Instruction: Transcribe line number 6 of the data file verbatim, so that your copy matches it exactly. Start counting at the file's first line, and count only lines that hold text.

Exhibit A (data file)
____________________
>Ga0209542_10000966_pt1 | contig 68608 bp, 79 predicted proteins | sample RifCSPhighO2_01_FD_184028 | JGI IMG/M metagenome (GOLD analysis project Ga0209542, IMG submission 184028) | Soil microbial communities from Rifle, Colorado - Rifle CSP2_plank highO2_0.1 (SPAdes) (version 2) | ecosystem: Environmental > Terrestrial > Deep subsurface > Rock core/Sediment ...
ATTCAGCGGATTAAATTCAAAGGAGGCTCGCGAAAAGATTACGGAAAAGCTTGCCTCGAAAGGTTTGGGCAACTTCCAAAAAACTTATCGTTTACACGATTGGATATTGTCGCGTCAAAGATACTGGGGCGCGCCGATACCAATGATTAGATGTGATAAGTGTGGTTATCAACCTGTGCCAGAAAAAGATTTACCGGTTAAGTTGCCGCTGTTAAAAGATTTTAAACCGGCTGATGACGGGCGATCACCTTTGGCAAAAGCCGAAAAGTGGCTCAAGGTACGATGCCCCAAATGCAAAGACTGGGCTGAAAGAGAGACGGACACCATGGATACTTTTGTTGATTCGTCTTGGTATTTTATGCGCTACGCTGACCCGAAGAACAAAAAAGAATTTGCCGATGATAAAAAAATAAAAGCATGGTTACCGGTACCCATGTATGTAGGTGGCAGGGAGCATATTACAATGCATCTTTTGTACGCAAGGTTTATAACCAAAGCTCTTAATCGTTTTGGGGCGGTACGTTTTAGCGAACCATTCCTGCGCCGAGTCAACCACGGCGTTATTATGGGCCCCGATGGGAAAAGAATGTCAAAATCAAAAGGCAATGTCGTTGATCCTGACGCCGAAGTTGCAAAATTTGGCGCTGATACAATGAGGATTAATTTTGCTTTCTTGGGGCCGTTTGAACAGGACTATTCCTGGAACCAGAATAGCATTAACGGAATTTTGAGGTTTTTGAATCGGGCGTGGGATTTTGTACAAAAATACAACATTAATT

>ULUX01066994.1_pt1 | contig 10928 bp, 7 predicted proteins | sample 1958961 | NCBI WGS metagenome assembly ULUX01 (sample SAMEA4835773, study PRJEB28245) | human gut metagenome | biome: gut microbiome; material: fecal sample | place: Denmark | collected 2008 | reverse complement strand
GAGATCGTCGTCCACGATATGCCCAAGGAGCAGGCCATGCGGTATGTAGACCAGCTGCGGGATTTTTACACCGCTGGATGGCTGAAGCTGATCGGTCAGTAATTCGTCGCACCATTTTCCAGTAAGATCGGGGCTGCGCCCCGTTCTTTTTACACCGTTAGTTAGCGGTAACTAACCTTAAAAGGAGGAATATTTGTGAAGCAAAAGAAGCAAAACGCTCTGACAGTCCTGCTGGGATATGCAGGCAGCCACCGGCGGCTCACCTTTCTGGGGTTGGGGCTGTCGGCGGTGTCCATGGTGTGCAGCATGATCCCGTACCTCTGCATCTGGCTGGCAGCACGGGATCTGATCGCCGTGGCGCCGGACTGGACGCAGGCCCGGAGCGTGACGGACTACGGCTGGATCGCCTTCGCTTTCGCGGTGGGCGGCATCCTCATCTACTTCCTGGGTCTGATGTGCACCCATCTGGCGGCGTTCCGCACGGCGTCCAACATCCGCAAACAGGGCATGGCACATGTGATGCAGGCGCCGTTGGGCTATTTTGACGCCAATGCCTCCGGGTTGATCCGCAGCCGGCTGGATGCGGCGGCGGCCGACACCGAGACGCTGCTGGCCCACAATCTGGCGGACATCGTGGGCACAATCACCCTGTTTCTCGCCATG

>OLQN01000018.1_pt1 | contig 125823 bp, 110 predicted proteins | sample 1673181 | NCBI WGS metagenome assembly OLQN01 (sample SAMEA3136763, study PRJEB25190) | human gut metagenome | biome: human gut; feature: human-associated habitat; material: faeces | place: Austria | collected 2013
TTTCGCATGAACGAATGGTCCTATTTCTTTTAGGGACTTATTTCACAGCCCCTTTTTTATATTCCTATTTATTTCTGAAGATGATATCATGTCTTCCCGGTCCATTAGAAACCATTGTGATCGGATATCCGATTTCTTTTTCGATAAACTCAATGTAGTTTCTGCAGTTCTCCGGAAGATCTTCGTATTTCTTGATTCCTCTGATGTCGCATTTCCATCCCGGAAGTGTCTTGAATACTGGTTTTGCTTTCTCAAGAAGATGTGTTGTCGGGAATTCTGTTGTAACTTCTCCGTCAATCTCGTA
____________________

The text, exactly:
TTTCGCATGAACGAATGGTCCTATTTCTTTTAGGGACTTATTTCACAGCCCCTTTTTTATATTCCTATTTATTTCTGAAGATGATATCATGTCTTCCCGGTCCATTAGAAACCATTGTGATCGGATATCCGATTTCTTTTTCGATAAACTCAATGTAGTTTCTGCAGTTCTCCGGAAGATCTTCGTATTTCTTGATTCCTCTGATGTCGCATTTCCATCCCGGAAGTGTCTTGAATACTGGTTTTGCTTTCTCAAGAAGATGTGTTGTCGGGAATTCTGTTGTAACTTCTCCGTCAATCTCGTA